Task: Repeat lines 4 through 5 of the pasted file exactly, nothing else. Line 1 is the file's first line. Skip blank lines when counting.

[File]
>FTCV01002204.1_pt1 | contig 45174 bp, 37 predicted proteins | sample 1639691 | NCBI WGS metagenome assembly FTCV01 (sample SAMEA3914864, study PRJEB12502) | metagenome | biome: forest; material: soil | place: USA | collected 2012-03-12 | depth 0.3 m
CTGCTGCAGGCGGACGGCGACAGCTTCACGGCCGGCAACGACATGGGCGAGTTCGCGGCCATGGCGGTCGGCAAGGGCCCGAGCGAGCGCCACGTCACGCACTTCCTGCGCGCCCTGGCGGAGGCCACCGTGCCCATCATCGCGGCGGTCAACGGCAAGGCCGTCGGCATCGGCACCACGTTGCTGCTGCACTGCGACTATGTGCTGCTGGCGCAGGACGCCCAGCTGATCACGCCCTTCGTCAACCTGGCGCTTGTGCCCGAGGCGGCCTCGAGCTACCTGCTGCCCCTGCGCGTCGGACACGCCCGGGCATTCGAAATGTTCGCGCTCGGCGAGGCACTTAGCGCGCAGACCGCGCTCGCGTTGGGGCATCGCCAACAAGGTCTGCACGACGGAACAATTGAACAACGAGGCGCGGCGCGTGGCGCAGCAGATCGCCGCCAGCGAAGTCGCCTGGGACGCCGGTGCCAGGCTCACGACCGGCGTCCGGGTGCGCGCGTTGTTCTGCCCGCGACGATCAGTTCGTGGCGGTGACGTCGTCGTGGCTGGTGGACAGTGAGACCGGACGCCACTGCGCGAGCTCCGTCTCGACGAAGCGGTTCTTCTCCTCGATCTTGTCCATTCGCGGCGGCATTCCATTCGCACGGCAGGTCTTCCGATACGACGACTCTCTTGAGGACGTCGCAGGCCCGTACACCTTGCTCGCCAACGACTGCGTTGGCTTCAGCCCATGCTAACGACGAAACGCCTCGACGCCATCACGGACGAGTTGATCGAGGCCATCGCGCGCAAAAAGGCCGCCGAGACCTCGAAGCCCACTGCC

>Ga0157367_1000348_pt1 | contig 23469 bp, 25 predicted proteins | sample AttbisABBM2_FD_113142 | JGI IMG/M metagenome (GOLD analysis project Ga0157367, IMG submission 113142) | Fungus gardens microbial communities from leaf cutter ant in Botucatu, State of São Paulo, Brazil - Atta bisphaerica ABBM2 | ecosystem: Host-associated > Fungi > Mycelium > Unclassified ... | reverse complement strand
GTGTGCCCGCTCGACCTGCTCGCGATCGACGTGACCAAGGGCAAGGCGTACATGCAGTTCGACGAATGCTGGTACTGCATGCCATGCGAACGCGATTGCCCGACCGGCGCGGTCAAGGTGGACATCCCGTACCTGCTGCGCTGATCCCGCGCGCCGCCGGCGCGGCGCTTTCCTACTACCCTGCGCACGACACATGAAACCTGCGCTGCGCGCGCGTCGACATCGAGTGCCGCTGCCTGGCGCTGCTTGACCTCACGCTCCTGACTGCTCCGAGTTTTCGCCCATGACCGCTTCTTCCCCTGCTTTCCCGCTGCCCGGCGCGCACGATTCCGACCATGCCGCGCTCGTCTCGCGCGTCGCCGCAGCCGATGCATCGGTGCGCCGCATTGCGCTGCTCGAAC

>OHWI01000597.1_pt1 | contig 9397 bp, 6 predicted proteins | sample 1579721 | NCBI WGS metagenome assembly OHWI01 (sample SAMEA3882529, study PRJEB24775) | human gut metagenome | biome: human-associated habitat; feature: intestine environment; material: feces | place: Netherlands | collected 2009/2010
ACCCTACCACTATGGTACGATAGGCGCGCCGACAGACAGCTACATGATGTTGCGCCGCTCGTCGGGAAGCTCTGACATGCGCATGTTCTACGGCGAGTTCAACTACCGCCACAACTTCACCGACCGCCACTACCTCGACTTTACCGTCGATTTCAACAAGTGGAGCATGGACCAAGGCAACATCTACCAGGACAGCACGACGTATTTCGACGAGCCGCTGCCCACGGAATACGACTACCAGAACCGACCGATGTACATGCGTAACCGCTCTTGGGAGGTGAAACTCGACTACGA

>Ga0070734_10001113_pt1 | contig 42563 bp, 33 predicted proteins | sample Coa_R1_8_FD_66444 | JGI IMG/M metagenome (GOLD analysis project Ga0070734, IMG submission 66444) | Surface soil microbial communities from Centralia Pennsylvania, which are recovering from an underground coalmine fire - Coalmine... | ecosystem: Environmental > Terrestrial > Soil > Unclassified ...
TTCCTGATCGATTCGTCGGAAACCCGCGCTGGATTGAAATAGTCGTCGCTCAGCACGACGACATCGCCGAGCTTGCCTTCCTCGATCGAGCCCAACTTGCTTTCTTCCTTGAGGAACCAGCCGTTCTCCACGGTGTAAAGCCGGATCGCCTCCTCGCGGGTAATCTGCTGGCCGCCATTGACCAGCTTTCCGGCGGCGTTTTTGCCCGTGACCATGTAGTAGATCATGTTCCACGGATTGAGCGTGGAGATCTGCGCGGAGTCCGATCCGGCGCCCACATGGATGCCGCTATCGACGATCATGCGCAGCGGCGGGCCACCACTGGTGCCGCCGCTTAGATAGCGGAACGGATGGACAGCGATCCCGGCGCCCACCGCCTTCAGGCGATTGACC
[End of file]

GTGTGCCCGCTCGACCTGCTCGCGATCGACGTGACCAAGGGCAAGGCGTACATGCAGTTCGACGAATGCTGGTACTGCATGCCATGCGAACGCGATTGCCCGACCGGCGCGGTCAAGGTGGACATCCCGTACCTGCTGCGCTGATCCCGCGCGCCGCCGGCGCGGCGCTTTCCTACTACCCTGCGCACGACACATGAAACCTGCGCTGCGCGCGCGTCGACATCGAGTGCCGCTGCCTGGCGCTGCTTGACCTCACGCTCCTGACTGCTCCGAGTTTTCGCCCATGACCGCTTCTTCCCCTGCTTTCCCGCTGCCCGGCGCGCACGATTCCGACCATGCCGCGCTCGTCTCGCGCGTCGCCGCAGCCGATGCATCGGTGCGCCGCATTGCGCTGCTCGAAC

>OHWI01000597.1_pt1 | contig 9397 bp, 6 predicted proteins | sample 1579721 | NCBI WGS metagenome assembly OHWI01 (sample SAMEA3882529, study PRJEB24775) | human gut metagenome | biome: human-associated habitat; feature: intestine environment; material: feces | place: Netherlands | collected 2009/2010